For some, Christmas couldn’t be Christmas without The Village Bakery

If you’re looking for that extra touch this Christmas you may want to try an organic Apricot & Brandy Christmas Pudding from The Village Bakery.

The artisan bakers at Melmerby in Cumbria pride themselves on using excellent ingredients to create distinctive tastes.

The Village Bakery Apricot & Brandy Pudding
Organic and free-from Christmas desserts from The Village Bakery

So in this luxury Christmas pudding you’ll find the distinguished flavours of rye and coriander, apricot and brandy and moist dates and cashew nuts. But there’ll be no refined sugars or flours, simply interesting ingredients, naturally processed and a fantastic taste.

While The Village Bakery’s famous gluten free mince pies are now looked after by their sister free-from company OK Foods, they’re still producing gluten and dairy free puddings bursting with fruit steeped in ginger wine and studded with Brazil nuts – just the thing to make onlookers jealous. Plus, The Village Bakery lots of other gluten free or and organic Christmas cakes and puddings to enjoy too.

With their attention to detail it’s difficult not to enjoy any of the award winning Village Bakery range.

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Raw bars just got better

Nakd Rhubarb & Custard

Last week I wrote about some new Scottish fruit and oat bars, known to be healthy for their unprocessed ingredients.

nakd are a Welsh company who have been doing it for ages…

The main difference being nakd’s raw ingredients tend to be a mixture of fruit and various nuts.

RAW WARS?

If there’s any sense of a ‘raw war’ between the two nations then the Welsh have just upped the ante with a new Rhubarb & Custard flavour.

I don’t know about you, but the flavour appeals simply because of my schooldays spent saving up pennies to buy my favourite sweets from the corner shop, especially the hallowed Rhubarb & Custard flavour!

But there’s not one bit of added sugar or syrup here, simply 100% natural ingredients. The bars are vegan, dairy free and gluten free with a soft, chewy texture that will fill you up till your next meal and most likely count towards your 5 a day too.

nakd make lots more flavours too, such as mocha, ginger bread and apple pie, but, if you’re not convinced by my nostalgic excitement over childhood flavours, read this feedback and weep…

“Hi, I’m another person who normally never bothers to write to companies, but I felt compelled to this time. The new Nakd bars are just fantastic. How did you manage to come up with something that tastes even better than chocolate?!!! I’m as far away as you can get from a health food junkie, but given the choice of pretty much any other biscuit, cake or sweet I’d choose one of the new bars every time. The flavours are brilliant. I expected to like one or two but, having tried the sampler pack, I’m happy to say that I love all of them. Thank you!”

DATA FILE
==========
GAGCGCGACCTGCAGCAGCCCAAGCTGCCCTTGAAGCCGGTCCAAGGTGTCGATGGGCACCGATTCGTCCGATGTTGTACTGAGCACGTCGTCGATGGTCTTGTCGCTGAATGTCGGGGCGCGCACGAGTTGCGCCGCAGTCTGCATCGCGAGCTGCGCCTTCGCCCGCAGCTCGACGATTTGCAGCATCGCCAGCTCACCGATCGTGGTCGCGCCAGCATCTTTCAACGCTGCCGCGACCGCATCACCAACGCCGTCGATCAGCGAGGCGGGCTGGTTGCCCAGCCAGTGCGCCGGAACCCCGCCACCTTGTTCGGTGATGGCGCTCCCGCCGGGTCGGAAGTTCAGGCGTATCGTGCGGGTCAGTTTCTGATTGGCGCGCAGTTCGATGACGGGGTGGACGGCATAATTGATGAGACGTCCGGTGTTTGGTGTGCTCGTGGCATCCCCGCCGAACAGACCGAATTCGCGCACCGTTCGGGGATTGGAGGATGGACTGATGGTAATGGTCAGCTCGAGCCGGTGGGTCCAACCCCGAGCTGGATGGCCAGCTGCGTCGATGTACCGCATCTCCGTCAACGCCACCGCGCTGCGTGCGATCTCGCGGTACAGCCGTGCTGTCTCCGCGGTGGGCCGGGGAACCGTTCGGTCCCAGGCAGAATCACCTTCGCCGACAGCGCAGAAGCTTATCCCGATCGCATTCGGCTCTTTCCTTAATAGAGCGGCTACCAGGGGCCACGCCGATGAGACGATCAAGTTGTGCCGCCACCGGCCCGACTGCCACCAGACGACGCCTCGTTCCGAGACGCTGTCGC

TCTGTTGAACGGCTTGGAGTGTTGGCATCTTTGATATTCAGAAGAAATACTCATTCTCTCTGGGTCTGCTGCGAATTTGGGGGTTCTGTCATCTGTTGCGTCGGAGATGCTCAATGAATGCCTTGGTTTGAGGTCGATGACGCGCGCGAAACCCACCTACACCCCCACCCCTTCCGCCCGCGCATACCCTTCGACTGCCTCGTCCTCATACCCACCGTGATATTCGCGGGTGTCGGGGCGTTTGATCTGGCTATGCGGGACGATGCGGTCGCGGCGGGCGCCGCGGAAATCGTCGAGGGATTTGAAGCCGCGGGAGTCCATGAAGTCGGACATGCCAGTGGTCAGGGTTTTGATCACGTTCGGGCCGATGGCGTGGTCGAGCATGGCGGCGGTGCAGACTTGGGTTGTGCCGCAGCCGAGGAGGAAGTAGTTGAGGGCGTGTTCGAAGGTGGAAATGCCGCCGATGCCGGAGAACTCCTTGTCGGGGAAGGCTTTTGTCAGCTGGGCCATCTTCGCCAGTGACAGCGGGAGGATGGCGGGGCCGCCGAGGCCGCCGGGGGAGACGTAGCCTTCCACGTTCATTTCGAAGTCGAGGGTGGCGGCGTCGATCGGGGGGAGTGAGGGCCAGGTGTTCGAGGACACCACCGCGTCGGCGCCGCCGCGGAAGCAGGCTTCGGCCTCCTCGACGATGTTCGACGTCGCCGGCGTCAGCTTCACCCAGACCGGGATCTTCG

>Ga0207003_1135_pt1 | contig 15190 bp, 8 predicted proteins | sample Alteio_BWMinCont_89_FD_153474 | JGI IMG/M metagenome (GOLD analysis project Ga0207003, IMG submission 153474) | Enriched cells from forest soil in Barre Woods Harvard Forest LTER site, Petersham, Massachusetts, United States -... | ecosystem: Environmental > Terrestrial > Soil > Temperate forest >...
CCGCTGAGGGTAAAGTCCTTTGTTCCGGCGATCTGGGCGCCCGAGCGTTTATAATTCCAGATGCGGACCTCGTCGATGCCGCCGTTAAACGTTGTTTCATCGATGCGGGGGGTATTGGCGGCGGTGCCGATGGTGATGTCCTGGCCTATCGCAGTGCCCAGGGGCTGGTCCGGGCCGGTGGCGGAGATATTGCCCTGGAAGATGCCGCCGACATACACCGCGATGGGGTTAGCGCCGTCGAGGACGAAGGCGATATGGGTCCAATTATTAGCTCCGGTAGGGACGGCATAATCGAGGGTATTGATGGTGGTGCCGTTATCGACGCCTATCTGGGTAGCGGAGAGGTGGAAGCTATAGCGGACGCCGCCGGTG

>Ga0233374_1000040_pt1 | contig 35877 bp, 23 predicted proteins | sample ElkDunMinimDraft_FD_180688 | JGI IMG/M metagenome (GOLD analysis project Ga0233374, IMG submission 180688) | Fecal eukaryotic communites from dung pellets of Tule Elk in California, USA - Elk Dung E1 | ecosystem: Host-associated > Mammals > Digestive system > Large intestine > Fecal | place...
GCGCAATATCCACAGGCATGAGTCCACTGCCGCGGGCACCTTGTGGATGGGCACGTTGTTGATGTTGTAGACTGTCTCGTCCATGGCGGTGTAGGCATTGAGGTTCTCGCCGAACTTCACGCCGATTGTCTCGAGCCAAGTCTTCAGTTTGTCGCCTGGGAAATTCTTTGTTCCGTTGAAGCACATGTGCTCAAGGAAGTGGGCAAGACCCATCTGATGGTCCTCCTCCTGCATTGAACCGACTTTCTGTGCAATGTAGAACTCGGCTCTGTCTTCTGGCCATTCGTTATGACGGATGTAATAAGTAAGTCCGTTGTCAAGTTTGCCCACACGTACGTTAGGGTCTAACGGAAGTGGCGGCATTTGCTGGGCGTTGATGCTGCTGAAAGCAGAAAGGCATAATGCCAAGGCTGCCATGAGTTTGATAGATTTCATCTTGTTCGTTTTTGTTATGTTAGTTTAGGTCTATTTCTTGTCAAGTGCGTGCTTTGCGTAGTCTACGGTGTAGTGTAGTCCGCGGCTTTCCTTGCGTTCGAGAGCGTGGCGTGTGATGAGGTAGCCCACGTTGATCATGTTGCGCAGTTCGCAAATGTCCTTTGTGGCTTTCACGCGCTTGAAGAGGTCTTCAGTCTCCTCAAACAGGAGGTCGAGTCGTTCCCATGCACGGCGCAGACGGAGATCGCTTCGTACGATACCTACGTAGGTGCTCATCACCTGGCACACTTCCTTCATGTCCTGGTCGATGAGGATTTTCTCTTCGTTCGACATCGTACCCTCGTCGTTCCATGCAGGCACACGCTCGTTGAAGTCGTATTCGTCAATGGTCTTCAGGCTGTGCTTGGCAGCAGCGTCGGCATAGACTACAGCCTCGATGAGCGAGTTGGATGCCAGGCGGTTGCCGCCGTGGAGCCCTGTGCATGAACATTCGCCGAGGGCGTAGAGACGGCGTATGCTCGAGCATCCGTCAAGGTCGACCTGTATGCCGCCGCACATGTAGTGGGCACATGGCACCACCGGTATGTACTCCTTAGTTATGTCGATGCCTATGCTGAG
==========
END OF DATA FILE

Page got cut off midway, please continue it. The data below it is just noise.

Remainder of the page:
Try this creamy dairy free ingredient in your Christmas cooking… (recipe included)

Amazake is a deliciously sweet and creamy dairy free alternative
Try this deliciously sweet and creamy dairy free alternative for your desserts

If you’re looking for a cooking alternative to milk, you might want to try amazake. It’s so deliciously thick and creamy it is hard to believe its made from dairy free ingredients!

Amazake is a non-dairy ingredient for desserts and drinks, made purely from whole grain rice. It is naturally sweet flavour and has a thick creamy consistency. Plus it’s gluten free too

Try using amazake for making pancake batter, muffin mixes or dairy free French Toast. Or you can mix it into your fruit smoothie. Also available, with their own distinctive flavours, are oat and millet amazake.

Try this Orange amazake dessert Recipe…

A light, but satisfying dairy-free dessert for serving all year round.

(serves 5)

– 1 jar (380g) Clearspring Amazake
– 350ml (1 jar) water
– 1 tbsp (30g) Clearspring Malt Syrup
– 100ml carrot juice for colouring (optional)
– Juice of 1 orange + some of the rind, grated
– 1 tbsp Clearspring Kuzu (thickener)
– A pinch Clearspring Traditional Sea Salt
– Slices of orange to garnish

1. Mix all the ingredients except for the kuzu and bring to the boil whilst stirring.